This week in Sci-Fi Time Capsule, we look back at an episode of X-Files that plays on a number of key tropes for the series. I’m posting a Netflix link for anyone overcome by a bit of nostalgia who wants to go back and re-watch. There will be spoilers, to say the least, but I plan to keep them below the link to go watch, so anyone who wants to check the episode out for the first time has an opportunity to bail before seeing them.
This week’s episode is “DØd Kalm”, episode 19 of X-Files’ second season..
A US Navy ship goes missing, and 18 members of the crew are rescued from a life boat by some fishermen. Only one survives long enough to be examined by Scully, and he has aged beyond recognition. Mulder correlates the disappearance with several other X-Files and determines a rough area to search. Instead of reporting this to his superiors, he sneaks off to investigate, leaving word that will reach AD Skinner a day after it’s too late to stop him. In an interesting turn for oft-skeptical Scully, she volunteers to come along out of a need to know what happened to the aged sailor. They discover the navy ship with the help of a freighter captain, and the three of them get stuck aboard a dying ship, contaminated by the same water that killed the crew. Only Scully’s medical observations allow them to be saved when help finally arrives.
Why Is This a Classic?
Mulder brushes aside comparisons to the Bermuda Triangle (too mundane a mystery for the X-Files!) and draws comparisons to the The Philadelphia Experiment, where government scientists played with space and time to try to defeat radar and may have discovered worm-holes. This is also one of the few (and first) episodes where Scully considers that Mulder’s premise has enough validity to volunteer to go along with him.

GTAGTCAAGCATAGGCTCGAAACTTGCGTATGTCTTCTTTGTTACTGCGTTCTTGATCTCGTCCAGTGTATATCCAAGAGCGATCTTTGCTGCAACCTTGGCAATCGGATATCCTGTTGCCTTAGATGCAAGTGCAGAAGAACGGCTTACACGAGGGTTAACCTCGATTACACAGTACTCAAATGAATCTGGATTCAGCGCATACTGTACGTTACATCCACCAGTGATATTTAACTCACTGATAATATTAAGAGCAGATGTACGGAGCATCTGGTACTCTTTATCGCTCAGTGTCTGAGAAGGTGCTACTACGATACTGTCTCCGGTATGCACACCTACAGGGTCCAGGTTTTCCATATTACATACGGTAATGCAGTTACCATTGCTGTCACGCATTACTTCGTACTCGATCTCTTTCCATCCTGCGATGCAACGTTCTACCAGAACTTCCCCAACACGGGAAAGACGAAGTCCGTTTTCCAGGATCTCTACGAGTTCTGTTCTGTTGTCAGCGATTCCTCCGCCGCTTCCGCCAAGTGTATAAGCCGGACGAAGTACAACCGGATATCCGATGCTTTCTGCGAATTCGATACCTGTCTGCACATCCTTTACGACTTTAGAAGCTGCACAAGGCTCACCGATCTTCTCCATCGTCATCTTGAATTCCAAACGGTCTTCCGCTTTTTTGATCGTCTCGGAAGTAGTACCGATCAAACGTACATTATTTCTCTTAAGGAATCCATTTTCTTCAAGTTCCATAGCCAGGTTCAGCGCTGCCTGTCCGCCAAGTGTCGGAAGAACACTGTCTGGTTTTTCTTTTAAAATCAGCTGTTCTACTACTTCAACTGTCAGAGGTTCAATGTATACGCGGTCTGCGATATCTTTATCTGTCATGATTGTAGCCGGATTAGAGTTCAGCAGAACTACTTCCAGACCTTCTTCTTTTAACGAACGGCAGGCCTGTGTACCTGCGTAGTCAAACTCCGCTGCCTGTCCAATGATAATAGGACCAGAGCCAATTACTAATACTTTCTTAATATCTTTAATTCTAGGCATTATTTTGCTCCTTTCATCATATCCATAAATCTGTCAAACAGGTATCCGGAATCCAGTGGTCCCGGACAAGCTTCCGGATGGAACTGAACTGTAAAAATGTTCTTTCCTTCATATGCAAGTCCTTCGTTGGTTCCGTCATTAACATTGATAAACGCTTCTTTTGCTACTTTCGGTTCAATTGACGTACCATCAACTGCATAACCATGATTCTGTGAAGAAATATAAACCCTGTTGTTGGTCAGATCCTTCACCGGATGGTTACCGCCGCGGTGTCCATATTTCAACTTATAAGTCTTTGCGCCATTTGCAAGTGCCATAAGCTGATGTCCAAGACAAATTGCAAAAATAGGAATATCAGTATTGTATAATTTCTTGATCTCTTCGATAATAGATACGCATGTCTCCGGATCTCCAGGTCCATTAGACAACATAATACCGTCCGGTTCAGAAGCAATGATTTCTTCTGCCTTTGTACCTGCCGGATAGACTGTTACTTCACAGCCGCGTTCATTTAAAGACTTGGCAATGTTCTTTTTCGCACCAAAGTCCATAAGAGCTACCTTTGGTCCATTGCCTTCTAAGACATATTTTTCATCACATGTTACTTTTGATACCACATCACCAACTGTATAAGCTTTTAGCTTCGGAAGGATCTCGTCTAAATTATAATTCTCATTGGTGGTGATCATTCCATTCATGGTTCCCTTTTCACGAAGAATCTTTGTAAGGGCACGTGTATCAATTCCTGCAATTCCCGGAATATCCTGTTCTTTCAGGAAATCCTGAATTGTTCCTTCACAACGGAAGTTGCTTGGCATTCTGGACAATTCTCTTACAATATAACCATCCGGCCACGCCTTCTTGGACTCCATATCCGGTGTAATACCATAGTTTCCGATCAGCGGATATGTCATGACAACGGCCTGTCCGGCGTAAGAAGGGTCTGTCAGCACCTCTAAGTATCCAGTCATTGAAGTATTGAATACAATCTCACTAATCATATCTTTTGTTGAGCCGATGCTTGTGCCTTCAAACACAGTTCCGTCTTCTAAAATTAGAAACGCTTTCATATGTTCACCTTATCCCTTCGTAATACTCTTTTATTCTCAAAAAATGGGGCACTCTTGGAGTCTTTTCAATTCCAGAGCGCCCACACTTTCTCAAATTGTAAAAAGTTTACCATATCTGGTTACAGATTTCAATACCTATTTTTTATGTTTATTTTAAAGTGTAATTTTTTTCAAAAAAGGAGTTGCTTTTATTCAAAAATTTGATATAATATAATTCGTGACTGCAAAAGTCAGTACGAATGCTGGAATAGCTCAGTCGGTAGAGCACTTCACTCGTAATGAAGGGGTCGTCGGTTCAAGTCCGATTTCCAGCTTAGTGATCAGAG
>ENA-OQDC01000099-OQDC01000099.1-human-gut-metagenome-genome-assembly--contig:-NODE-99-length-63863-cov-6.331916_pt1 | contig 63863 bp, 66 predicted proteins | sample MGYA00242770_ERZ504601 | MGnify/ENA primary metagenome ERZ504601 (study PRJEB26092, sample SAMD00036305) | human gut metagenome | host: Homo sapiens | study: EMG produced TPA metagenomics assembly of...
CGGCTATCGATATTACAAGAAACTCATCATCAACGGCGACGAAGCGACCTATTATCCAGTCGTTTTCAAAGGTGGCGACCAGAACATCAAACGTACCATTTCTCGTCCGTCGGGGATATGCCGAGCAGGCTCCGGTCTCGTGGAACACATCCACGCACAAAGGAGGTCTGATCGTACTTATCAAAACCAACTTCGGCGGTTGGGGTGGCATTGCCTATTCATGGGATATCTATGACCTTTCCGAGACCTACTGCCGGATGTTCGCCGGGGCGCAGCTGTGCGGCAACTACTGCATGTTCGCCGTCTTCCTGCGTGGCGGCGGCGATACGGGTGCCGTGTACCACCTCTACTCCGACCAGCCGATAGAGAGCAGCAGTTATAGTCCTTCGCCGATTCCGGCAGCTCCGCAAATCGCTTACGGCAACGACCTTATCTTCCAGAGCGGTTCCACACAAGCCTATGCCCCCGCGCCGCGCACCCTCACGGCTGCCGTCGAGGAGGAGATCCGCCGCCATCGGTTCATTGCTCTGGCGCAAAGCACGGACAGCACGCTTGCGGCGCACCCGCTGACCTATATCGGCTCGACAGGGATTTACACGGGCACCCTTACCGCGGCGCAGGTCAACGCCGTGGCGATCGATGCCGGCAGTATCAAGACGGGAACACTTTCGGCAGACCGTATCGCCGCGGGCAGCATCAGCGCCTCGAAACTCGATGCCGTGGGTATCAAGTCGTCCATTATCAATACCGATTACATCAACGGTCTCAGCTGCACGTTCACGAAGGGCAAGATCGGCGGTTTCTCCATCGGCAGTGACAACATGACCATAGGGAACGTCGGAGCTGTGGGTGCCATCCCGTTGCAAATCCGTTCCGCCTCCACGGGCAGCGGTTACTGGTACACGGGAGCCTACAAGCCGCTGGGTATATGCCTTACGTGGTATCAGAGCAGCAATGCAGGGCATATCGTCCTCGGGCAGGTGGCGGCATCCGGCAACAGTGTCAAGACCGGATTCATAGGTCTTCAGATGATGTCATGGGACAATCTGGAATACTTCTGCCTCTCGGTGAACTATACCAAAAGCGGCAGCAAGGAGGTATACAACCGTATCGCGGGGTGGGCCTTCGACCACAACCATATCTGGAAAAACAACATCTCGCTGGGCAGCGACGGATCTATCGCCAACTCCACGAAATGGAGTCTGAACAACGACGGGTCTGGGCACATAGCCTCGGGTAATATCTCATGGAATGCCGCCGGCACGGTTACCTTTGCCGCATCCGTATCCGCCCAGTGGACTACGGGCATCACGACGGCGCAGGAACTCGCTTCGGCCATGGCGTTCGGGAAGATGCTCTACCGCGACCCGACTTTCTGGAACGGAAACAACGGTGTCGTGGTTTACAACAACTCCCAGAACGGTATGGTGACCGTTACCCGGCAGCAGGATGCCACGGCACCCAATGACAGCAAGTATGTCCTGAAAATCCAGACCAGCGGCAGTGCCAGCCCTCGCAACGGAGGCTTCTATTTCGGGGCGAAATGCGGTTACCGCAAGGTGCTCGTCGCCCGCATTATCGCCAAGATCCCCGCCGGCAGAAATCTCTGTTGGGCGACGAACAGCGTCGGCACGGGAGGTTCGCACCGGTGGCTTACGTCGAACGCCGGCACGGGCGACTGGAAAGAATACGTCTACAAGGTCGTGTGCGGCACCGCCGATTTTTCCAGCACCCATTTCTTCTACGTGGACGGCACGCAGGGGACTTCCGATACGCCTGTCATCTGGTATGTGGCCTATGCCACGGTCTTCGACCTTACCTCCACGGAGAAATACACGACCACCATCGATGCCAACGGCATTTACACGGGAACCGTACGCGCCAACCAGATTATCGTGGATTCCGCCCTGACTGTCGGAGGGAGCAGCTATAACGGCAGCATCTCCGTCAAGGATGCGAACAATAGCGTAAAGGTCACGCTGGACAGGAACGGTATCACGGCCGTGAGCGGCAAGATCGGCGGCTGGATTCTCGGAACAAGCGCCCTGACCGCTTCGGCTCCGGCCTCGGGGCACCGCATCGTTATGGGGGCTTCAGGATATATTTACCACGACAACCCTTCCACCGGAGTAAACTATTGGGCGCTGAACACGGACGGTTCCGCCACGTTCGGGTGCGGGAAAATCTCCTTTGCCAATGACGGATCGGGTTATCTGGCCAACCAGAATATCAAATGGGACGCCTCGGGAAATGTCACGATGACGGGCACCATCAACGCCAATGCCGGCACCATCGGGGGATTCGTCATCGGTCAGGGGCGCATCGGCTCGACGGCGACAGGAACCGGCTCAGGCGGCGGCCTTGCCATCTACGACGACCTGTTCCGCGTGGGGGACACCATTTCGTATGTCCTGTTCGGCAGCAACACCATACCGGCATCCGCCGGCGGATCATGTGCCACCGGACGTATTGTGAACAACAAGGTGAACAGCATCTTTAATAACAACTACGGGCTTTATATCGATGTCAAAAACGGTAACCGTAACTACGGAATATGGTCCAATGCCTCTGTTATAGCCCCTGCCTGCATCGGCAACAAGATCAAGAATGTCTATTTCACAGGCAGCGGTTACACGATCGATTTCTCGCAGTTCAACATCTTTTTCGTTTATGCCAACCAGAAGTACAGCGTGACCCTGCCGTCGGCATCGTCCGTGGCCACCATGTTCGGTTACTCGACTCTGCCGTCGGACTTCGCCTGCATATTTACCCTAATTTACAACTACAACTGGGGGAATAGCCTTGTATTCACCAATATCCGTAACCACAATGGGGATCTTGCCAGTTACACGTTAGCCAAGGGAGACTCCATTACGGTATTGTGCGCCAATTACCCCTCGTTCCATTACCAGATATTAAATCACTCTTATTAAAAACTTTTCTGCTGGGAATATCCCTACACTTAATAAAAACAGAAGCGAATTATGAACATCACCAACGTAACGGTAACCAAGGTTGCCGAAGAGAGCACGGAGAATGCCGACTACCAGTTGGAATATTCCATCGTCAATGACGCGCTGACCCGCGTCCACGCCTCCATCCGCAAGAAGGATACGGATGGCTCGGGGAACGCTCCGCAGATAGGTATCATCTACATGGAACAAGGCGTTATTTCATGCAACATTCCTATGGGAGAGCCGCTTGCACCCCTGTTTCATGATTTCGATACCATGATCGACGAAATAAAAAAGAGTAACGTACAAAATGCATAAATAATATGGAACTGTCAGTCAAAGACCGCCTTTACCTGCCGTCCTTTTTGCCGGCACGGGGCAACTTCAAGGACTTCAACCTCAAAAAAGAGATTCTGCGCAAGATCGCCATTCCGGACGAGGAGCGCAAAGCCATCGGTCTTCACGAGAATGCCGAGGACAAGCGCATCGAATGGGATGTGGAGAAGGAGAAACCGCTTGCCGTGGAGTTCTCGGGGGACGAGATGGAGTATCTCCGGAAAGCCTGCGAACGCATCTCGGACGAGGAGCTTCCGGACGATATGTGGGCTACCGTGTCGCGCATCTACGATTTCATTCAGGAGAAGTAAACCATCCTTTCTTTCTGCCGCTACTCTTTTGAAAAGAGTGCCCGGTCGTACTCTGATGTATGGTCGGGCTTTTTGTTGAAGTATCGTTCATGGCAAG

This episode also plays up the conflict between Mulder’s world-view and Scully’s. While Mulder thinks that there is some sort of time anomaly at work, Scully looks for contaminants. In this instance, it turns out that Scully is right – at least as far as they can determine.
Along with the show’s teasing of dangling answers just out of reach, the ship sinks shortly after their rescue. There are no answers. There is no evidence. There is just enough of a puzzle solved to survive and carry on.
Captain Trondheim: “Look at this corrosion. No one’s been aboard this vessel in 20, 30 years.” Plays right into Mulder’s theory, but totally wrong … maybe.
Pirate Whaler found aboard the ship: (indistinct Norwegian noises). Seriously, Netflix, Fox and whoever else is involved need to get their acts together to fix the missing subtitles. X-Files is very authentic in not portraying foreign languages in English (a la The Hunt for Red October). Many of the episodes are subtitled for Russian, French, German, Chinese, etc. when those languages are spoken.
How it Holds Up
I loved Fringe, and if nothing else it was the spiritual successor to The X-Files and the standard by which I’ll judge a “modern” show. Aside from some sub-par aging special effects, this is as good as anything Fringe put out. The plot, the atmosphere, and the acting are all top-notch. If there had never been an X-Files, you could put it on TV today and it would still be huge. The pop culture and current events references that kept it in the here and now in the 90’s would be great for establishing a 90’s setting here in the 2010’s.